In addition to the SGF, the House also passed a supplemental appropriation for the current 2018 budget year. SB175 is also sponsored by Pittman and was carried by Clouse on the floor of the House.

SB175 includes $30 million in additional 2018 money for the Department of Corrections. The Departmental Emergency Fund, the Examiners of Public Accounts, the Insurance Department and Forensic Sciences received additional money.

Clouse said, “We knew dealing with the federal lawsuit was going to be expensive. We are adding $80 million to the Department of Corrections.”

State Representative Johnny Mack Morrow, R-Red Bay, said that state Department of Forensics was cut from $14 million to $9 million. “Why are we adding money for DA and courts if we don’t have money for forensics to provide evidence? if there is any agency in law enforcement or the court system that should be funded it is Forensics.”

The supplemental 2018 appropriation passed 80 to 1.

The House also passed SB203. It was sponsored by Pittman and was carried in the House by State Rep. Ken Johnson, R-Moulton. It raises securities and registration fees for agents and investment advisors. It increases the filing fees for certain management investment companies. Johnson said that those fees had not been adjusted since 2009.

The House also passed SB176, which is an annual appropriation for the Coalition Against Domestic Violence. The bill requires that the agency have an operations plan, audited financial statement, and quarterly and end of year reports. SB176 is sponsored by Pittman and was carried on the House floor by State Rep. Elaine Beech, D-Chatham.

The House passed Senate Bill 185 which gives state employees a cost of living increase in the 2019 budget beginning on October 1. It was sponsored by Sen. Clyde Chambliss, R-Prattville and was being carried on the House floor by state Rep. Dimitri Polizos, R-Montgomery.

Polizos said that this was the first raise for non-education state employees in nine years. It is a 3 percent raise.

SB185 passed 101-0.

Senate Bill 215 gives retired state employees a one time bonus check. SB215 is sponsored by Senator Gerald Dial, R-Lineville, and was carried on the House floor by state Rep. Kerry Rich, R-Guntersville.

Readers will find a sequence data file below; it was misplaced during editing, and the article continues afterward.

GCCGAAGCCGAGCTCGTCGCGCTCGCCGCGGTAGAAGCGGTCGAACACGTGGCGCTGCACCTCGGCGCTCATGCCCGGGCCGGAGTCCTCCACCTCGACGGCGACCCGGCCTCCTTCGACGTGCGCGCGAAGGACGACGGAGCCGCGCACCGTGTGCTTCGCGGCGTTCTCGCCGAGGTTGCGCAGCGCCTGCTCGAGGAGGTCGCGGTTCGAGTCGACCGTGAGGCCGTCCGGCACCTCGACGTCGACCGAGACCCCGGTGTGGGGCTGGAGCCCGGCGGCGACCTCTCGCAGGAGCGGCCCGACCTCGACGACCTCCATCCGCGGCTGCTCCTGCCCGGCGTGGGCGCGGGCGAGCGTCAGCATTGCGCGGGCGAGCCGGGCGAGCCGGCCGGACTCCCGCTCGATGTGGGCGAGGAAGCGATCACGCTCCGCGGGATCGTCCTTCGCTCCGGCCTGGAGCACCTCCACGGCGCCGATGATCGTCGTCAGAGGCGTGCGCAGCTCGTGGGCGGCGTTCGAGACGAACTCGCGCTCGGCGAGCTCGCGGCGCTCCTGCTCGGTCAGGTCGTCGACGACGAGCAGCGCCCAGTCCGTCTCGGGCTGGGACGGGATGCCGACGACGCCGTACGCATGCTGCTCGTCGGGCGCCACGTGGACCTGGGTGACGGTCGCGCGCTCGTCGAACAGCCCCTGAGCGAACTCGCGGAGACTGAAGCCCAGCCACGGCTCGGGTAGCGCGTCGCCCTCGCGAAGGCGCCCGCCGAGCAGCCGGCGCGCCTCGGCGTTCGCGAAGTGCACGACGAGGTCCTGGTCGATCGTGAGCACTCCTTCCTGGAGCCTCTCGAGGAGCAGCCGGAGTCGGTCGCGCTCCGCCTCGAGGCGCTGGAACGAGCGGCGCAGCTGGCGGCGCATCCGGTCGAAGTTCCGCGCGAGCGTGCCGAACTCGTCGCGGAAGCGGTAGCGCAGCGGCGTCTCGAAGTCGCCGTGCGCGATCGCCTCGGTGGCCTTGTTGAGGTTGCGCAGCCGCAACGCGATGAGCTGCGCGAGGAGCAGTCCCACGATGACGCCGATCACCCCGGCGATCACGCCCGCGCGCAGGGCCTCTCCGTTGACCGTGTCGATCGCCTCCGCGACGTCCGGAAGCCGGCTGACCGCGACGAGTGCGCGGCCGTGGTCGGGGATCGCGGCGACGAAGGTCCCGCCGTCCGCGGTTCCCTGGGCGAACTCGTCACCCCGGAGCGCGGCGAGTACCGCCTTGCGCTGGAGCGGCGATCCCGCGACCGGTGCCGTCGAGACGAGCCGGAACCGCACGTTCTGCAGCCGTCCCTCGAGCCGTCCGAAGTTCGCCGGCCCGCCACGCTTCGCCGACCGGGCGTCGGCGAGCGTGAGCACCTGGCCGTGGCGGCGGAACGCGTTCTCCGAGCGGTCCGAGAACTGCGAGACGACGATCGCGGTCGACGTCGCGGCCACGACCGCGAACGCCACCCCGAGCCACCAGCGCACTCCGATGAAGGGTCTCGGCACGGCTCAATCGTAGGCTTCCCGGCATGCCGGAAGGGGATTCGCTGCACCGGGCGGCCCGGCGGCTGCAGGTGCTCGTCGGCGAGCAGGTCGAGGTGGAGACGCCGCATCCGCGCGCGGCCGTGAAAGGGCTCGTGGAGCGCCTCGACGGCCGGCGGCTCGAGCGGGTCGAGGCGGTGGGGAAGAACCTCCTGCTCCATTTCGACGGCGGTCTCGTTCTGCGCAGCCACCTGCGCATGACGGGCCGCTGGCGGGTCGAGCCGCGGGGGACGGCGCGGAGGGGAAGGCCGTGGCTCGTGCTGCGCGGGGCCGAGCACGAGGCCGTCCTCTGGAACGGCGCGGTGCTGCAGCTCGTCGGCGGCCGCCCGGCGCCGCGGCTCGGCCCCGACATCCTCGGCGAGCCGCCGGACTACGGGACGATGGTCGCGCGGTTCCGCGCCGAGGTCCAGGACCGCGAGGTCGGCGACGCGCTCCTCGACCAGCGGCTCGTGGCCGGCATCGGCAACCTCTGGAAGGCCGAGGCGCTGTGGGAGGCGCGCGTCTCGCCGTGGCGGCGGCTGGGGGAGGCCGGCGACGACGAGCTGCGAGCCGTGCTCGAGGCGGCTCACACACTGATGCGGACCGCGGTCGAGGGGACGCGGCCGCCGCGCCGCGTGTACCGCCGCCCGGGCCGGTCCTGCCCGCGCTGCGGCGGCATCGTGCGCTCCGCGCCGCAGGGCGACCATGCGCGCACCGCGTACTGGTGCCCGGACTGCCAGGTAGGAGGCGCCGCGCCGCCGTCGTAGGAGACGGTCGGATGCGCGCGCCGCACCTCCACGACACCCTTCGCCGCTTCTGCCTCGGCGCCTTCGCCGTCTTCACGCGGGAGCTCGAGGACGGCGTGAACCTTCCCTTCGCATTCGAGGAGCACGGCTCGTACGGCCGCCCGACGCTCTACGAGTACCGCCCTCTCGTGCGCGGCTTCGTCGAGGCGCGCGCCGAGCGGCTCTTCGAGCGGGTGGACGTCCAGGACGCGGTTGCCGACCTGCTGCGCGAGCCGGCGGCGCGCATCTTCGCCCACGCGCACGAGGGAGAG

Rich said that retired employees will get a bonus $1  for every month that they worked for the state. For employees who retired with 25 years of service that will be a $300 one time bonus. A 20-year retiree would get $240 and a 35-year employee would get $420.

SB215 passed the House 87-0.

The House passed Senate Bill 231, which is the appropriation bill increase amount to the Emergency Forest Fire and Insect and Disease Fund. SB231 is sponsored by Sen. Steve Livingston, R-Scottsboro, and was carried on the House floor by state Rep. Kyle South, R-Fayette.

State Rep. Elaine Beech, D-Chathom, said, “Thank you for bringing this bill my district is full of trees and you never know when a forest fire will hit.

SB231 passed 87-2.

The state of Alabama is unique among the states in that most of the money is earmarked for specific purposes allowing the Legislature little year-to-year flexibility in moving funds around.

The SGF includes appropriations for the Alabama Medicaid Agency, the courts, the Alabama Law Enforcement Agency, the Alabama Department of Corrections, mental health, and most state agencies that are no education related. The Alabama Department of Transportation gets their funding mostly from state fuel taxes.

The Legislature also gives ALEA a portion of the gas taxes. K-12 education, the two year college system, and all the universities get their state support from the education trust fund (ETF) budget. There are also billions of dollars in revenue that are earmarked for a variety of purposes that does not show up in the SGF or ETF budgets.

Examples of that include the Public Service Commission, which collects utility taxes from the industries that it regulates. The PSC is supported entirely by its own revenue streams and contributes $13 million to the SGF. The Secretary of State’s Office is entirely funded by its corporate filing and other fees and gets no SGF appropriation.

Clouse warned reporters that part of the reason this budget had so much money was due to the BP oil spill settlement that provided money for the 2018 budget and $97 million for the 2019 budget. Clouse said they elected to make a $13 million repayment to the Alabama Trust fund that was not due until 2020 but that is all that was held over for 2020.